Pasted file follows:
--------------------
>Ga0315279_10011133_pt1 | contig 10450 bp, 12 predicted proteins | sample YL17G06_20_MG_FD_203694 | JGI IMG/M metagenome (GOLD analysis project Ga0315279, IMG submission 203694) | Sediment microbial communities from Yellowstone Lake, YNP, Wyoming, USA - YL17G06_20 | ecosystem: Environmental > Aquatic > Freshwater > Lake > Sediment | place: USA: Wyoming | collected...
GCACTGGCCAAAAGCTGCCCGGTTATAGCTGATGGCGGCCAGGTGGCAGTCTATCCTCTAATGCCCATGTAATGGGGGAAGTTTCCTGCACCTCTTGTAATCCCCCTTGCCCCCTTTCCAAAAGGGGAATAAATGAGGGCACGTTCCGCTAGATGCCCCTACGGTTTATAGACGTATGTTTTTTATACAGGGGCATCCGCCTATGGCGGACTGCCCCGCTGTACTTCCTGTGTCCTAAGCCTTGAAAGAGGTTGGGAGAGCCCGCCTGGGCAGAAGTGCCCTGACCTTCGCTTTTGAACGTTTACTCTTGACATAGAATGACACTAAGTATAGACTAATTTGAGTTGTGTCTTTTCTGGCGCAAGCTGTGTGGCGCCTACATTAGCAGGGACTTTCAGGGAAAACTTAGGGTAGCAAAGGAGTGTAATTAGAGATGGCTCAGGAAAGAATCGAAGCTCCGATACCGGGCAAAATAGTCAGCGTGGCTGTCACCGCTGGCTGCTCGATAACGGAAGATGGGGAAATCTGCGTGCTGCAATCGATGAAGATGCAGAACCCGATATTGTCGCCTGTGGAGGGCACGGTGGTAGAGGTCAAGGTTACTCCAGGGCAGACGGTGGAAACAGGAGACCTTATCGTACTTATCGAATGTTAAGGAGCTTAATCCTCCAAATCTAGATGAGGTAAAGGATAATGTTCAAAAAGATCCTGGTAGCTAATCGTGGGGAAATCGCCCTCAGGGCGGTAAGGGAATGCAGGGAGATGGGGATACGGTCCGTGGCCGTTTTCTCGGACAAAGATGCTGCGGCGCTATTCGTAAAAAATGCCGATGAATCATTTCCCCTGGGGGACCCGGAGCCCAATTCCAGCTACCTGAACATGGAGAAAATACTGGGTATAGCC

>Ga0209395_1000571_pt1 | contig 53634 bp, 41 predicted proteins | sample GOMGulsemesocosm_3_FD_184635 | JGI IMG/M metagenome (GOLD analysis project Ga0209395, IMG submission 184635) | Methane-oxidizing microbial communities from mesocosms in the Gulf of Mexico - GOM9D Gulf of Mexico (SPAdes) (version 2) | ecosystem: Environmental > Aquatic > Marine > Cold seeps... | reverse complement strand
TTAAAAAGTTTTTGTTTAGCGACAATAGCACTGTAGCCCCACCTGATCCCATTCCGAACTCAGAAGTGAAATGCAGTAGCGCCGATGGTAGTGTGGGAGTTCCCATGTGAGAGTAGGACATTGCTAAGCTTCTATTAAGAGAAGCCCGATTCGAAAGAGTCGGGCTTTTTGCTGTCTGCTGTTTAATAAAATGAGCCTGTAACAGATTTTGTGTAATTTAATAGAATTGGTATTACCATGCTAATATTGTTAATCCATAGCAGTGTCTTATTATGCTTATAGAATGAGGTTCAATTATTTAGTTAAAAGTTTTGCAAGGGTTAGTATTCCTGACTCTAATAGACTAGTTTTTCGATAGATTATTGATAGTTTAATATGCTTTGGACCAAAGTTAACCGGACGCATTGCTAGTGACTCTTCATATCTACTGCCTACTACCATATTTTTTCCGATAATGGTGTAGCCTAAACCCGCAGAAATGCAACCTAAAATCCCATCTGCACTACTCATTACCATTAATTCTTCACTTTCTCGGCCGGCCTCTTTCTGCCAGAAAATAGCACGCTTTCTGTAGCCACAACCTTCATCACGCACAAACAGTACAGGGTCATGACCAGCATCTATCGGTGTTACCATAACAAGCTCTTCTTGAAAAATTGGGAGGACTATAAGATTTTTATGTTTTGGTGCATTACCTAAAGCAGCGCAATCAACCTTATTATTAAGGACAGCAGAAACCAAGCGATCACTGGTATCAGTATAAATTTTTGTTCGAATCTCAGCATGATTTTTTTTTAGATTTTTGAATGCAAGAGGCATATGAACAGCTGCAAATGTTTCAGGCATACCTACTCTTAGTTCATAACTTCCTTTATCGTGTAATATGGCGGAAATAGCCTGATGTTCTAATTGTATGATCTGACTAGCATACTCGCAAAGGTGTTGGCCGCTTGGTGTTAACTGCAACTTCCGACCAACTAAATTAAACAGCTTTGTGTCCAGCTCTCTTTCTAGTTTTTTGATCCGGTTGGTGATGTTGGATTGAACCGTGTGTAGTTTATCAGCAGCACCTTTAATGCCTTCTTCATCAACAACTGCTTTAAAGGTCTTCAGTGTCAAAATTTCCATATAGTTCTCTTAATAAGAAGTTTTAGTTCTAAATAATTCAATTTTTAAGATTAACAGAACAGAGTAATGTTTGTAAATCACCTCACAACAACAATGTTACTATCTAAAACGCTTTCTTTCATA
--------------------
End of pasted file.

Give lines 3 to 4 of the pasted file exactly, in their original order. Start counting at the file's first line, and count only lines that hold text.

>Ga0209395_1000571_pt1 | contig 53634 bp, 41 predicted proteins | sample GOMGulsemesocosm_3_FD_184635 | JGI IMG/M metagenome (GOLD analysis project Ga0209395, IMG submission 184635) | Methane-oxidizing microbial communities from mesocosms in the Gulf of Mexico - GOM9D Gulf of Mexico (SPAdes) (version 2) | ecosystem: Environmental > Aquatic > Marine > Cold seeps... | reverse complement strand
TTAAAAAGTTTTTGTTTAGCGACAATAGCACTGTAGCCCCACCTGATCCCATTCCGAACTCAGAAGTGAAATGCAGTAGCGCCGATGGTAGTGTGGGAGTTCCCATGTGAGAGTAGGACATTGCTAAGCTTCTATTAAGAGAAGCCCGATTCGAAAGAGTCGGGCTTTTTGCTGTCTGCTGTTTAATAAAATGAGCCTGTAACAGATTTTGTGTAATTTAATAGAATTGGTATTACCATGCTAATATTGTTAATCCATAGCAGTGTCTTATTATGCTTATAGAATGAGGTTCAATTATTTAGTTAAAAGTTTTGCAAGGGTTAGTATTCCTGACTCTAATAGACTAGTTTTTCGATAGATTATTGATAGTTTAATATGCTTTGGACCAAAGTTAACCGGACGCATTGCTAGTGACTCTTCATATCTACTGCCTACTACCATATTTTTTCCGATAATGGTGTAGCCTAAACCCGCAGAAATGCAACCTAAAATCCCATCTGCACTACTCATTACCATTAATTCTTCACTTTCTCGGCCGGCCTCTTTCTGCCAGAAAATAGCACGCTTTCTGTAGCCACAACCTTCATCACGCACAAACAGTACAGGGTCATGACCAGCATCTATCGGTGTTACCATAACAAGCTCTTCTTGAAAAATTGGGAGGACTATAAGATTTTTATGTTTTGGTGCATTACCTAAAGCAGCGCAATCAACCTTATTATTAAGGACAGCAGAAACCAAGCGATCACTGGTATCAGTATAAATTTTTGTTCGAATCTCAGCATGATTTTTTTTTAGATTTTTGAATGCAAGAGGCATATGAACAGCTGCAAATGTTTCAGGCATACCTACTCTTAGTTCATAACTTCCTTTATCGTGTAATATGGCGGAAATAGCCTGATGTTCTAATTGTATGATCTGACTAGCATACTCGCAAAGGTGTTGGCCGCTTGGTGTTAACTGCAACTTCCGACCAACTAAATTAAACAGCTTTGTGTCCAGCTCTCTTTCTAGTTTTTTGATCCGGTTGGTGATGTTGGATTGAACCGTGTGTAGTTTATCAGCAGCACCTTTAATGCCTTCTTCATCAACAACTGCTTTAAAGGTCTTCAGTGTCAAAATTTCCATATAGTTCTCTTAATAAGAAGTTTTAGTTCTAAATAATTCAATTTTTAAGATTAACAGAACAGAGTAATGTTTGTAAATCACCTCACAACAACAATGTTACTATCTAAAACGCTTTCTTTCATA